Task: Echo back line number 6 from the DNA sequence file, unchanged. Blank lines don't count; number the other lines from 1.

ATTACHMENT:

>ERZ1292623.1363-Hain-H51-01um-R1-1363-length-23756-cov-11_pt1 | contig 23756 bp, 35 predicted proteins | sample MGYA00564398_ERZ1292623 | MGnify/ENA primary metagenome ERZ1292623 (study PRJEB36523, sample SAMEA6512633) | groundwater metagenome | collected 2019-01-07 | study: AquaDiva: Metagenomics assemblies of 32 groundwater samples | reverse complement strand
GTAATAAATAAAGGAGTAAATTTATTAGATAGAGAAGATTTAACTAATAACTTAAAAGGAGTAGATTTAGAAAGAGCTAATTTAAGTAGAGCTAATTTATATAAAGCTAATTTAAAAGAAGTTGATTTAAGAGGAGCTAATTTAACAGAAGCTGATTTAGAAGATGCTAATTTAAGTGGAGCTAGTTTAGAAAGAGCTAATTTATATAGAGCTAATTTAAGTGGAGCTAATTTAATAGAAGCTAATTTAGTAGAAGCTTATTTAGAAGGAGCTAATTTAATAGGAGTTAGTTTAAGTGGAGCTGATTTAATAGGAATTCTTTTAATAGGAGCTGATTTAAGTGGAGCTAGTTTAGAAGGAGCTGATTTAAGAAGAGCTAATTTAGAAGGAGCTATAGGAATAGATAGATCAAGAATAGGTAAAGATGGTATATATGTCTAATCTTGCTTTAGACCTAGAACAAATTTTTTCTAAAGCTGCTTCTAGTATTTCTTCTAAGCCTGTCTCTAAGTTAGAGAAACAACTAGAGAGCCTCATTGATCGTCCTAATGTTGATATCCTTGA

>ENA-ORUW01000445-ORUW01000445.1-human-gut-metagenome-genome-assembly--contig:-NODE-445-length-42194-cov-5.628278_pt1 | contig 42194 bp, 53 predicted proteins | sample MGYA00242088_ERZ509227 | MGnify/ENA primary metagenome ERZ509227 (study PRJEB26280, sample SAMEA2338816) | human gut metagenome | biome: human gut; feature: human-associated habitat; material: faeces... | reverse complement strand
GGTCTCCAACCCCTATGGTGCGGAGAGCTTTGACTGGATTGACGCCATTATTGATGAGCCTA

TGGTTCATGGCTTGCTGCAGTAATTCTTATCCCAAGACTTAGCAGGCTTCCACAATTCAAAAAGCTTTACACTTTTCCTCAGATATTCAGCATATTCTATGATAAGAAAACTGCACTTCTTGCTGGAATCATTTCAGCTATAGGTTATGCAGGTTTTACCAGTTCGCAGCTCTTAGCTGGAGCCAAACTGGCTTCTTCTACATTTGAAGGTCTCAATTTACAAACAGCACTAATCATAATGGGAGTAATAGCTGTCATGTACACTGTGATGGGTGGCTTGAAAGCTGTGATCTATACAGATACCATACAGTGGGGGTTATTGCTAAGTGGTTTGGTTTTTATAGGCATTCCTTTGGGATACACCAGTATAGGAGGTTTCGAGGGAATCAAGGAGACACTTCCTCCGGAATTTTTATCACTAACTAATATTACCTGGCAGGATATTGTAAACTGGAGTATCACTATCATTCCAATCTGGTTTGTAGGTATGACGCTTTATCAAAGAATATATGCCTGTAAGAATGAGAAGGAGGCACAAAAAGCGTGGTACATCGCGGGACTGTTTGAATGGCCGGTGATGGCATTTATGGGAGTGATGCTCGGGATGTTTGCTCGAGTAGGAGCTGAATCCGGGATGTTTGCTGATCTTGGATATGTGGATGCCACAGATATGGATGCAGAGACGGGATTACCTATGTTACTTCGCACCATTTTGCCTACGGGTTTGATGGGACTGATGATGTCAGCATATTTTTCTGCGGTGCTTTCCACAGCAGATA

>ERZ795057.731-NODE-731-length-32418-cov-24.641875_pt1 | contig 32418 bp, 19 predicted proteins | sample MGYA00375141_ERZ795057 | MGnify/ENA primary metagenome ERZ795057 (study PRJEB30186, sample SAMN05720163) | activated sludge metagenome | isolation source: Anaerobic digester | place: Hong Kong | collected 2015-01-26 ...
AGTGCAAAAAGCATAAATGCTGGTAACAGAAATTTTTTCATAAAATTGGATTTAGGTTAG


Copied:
>ERZ795057.731-NODE-731-length-32418-cov-24.641875_pt1 | contig 32418 bp, 19 predicted proteins | sample MGYA00375141_ERZ795057 | MGnify/ENA primary metagenome ERZ795057 (study PRJEB30186, sample SAMN05720163) | activated sludge metagenome | isolation source: Anaerobic digester | place: Hong Kong | collected 2015-01-26 ...